Terms Commonly Confused in Legal Documents and Translations (Part II)
In our previous post, we discussed several terms that are frequently confused, which leads to major problems if they are used incorrectly in legal documents. As promised, here are some more tricky terms we thought you may enjoy!
1. IMPLY & INFER
In a nutshell, to imply means to state indirectly, to express something in an indirect way: to suggest something without saying or showing it plainly, whereas to infer means to deduce; to form (an opinion) from evidence: to reach (a conclusion) based on known facts. For example, Mr. Morrison, am I right to infer you think you were unfairly dismissed? Is that what you’re implying?, asked the counselor.
2. PRESCRIBE & PROSCRIBE
In legal English, to prescribe means to dictate or lay down a rule. For example, The law prescribes imprisonment of at least five years for that crime./ The regulations prescribe that all employees must pass a physical examination. To proscribe, however, means to make something illegal; to not allow something. For example, Those acts are proscribed by law. / The regulations in force proscribe the use of electronic devices on board a plane while it is landing.
3. APPRAISE & APPRISE
A single letter makes a huge difference between these two terms. To appraise, in the sense most commonly used in legal English, means to set a value on something. For example, Analysis of a revenue-producing asset must involve a careful and realistic appraisal of the revenue-producing potential of the asset over the duration of its term, which requires appraisal of the level of production that reasonably may be expected. Whereas, to apprise means to give notice to someone. For example, The defendant insisted upon representing himself although the court carefully apprised him of his rights and offered to appoint the public defender.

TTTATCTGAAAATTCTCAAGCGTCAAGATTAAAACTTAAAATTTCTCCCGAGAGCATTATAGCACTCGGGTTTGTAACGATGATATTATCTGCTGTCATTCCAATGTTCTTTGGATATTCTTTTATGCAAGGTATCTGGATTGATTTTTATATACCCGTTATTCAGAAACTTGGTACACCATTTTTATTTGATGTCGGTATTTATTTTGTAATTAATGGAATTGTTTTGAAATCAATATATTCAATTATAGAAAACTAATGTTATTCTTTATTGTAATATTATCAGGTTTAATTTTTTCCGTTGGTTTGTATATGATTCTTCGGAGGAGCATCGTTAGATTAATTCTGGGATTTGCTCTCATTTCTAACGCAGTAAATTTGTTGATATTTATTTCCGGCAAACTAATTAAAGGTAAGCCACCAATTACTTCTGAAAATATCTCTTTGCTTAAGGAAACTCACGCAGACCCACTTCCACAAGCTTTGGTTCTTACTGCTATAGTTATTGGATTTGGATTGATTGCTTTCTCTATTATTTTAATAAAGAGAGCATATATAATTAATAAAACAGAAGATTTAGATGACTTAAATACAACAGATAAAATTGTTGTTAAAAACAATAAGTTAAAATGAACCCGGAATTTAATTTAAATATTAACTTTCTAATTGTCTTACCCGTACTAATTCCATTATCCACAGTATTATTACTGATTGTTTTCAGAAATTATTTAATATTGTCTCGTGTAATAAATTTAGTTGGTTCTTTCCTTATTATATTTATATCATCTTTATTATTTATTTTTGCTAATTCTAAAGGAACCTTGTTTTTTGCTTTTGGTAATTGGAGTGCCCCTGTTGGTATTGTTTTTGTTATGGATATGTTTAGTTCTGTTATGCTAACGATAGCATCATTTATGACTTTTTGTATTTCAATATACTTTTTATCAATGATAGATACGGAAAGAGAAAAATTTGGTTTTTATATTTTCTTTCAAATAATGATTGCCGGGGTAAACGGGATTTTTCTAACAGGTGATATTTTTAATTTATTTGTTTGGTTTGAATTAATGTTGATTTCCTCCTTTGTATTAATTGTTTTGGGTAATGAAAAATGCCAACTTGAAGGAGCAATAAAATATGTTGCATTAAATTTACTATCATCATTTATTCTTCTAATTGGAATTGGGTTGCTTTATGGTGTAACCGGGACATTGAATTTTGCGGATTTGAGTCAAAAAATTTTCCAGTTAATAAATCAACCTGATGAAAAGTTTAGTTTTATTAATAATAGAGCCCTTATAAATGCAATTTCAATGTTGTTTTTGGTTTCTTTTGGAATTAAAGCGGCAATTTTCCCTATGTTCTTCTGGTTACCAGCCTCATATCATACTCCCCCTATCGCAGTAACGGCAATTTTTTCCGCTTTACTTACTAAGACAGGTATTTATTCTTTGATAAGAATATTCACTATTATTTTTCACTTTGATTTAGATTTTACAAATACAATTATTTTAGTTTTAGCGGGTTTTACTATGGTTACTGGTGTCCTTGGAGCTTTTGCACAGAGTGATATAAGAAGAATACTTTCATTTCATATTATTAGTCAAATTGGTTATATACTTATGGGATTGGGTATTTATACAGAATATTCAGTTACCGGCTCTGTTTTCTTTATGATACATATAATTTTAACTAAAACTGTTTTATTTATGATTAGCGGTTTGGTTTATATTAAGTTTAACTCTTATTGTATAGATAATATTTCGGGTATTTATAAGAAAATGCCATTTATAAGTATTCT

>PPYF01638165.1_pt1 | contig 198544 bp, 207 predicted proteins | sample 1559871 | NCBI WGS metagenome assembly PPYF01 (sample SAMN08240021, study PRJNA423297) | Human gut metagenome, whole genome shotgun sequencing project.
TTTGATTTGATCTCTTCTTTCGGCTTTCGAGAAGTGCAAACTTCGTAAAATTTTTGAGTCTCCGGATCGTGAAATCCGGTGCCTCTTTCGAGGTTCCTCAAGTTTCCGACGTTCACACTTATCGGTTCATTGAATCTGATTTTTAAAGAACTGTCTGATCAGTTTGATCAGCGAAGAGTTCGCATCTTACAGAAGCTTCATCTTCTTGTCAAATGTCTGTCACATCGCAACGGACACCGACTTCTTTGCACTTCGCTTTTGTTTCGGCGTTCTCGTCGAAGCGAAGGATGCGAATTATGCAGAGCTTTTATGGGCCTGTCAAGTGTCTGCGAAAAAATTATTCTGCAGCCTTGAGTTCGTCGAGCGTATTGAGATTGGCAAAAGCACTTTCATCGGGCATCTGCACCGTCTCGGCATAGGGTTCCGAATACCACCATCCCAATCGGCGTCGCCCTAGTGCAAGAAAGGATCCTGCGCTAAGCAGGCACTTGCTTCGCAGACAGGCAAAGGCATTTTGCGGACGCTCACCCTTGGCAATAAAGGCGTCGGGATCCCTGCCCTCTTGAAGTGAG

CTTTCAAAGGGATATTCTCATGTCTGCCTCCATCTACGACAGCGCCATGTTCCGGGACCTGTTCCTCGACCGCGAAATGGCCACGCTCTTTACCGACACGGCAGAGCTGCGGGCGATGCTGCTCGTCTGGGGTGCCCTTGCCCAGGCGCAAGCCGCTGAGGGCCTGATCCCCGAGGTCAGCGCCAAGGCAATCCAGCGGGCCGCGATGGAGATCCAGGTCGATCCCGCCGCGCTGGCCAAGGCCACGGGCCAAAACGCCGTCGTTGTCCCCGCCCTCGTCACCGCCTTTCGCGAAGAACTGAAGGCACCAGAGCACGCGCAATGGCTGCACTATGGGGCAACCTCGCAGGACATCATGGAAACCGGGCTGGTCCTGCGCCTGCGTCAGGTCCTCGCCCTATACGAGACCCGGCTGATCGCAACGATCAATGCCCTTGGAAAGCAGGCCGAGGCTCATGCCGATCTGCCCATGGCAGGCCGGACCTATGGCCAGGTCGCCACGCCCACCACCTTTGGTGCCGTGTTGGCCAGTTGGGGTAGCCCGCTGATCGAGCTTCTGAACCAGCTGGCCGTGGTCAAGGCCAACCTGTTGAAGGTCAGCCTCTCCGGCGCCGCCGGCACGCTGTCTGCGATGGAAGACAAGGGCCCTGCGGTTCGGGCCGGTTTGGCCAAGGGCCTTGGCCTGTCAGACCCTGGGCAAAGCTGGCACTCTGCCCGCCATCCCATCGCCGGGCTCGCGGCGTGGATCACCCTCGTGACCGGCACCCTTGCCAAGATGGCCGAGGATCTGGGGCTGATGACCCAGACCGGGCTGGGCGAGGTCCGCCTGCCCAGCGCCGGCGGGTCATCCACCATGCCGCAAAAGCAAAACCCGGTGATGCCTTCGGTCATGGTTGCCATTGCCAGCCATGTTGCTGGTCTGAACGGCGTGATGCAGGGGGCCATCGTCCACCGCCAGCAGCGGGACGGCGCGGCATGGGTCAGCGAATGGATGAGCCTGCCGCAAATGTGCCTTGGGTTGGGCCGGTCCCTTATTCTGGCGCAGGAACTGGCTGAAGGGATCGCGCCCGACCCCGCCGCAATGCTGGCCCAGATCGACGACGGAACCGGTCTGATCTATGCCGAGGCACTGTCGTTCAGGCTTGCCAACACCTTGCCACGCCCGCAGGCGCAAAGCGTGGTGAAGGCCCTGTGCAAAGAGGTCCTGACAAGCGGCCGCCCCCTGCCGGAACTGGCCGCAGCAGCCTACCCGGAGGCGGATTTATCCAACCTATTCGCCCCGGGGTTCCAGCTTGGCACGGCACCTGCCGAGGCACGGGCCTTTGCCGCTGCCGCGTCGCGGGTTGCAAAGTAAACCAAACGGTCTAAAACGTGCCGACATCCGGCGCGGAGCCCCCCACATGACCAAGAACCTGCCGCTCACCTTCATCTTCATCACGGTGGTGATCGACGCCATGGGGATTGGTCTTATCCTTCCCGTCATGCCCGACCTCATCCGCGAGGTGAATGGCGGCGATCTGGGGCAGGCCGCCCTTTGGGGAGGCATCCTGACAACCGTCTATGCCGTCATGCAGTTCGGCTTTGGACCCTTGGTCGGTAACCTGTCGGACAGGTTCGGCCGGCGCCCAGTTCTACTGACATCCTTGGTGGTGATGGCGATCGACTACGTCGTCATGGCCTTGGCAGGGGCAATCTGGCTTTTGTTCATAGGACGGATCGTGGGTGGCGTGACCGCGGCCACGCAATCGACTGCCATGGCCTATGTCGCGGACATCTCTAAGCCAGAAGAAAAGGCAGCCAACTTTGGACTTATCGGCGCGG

People frequently use “apprise” when what they actually should have used is “appraise.”
4. DISINTERESTED & UNINTERESTED
In legal English, ‘disinterested’ has several meanings: not concerned in the result of the pending proceedings or transactions, with respect to possible gain or loss; not having any interested in matters referred to or in controversy; free from prejudice; impartial or fair minded ; without pecuniary interest; not previously interested; not biased or prejudiced. For example, disinterested party or disinterested witness. ‘Uninterested’, however, means not interested, or not having the mind or feelings engaged. For example, Tom decided to make a career change after having to teach yet another class of uninterested teens.
5. FORBEAR & FOREBEAR
To forbear means to refrain from doing something that you have a legal right to do, to give more time for the repayment of an obligation, or to agree not to enforce a claim at its due date. Forebear (generally used in the plural) means ancestor or forefather. For example, his forebears changed their last name after coming to this country.
6. MORAL & MORALE
As an adjective, moral means concerning what is right and wrong in human behavior (for example, please avoid making any moral judgments in your book) or considered right and good by most people (for example, his decision was not moral). As a noun, moral refers to the lesson you learn from a story or an experience. For example, the moral of the story is to be satisfied with what you have. Morale, according to Merriam Webster’s dictionary , refers to the feelings of enthusiasm and loyalty that a person or group has about a task or a job. For example, their morale is low because they don’t know exactly how this task should be completed.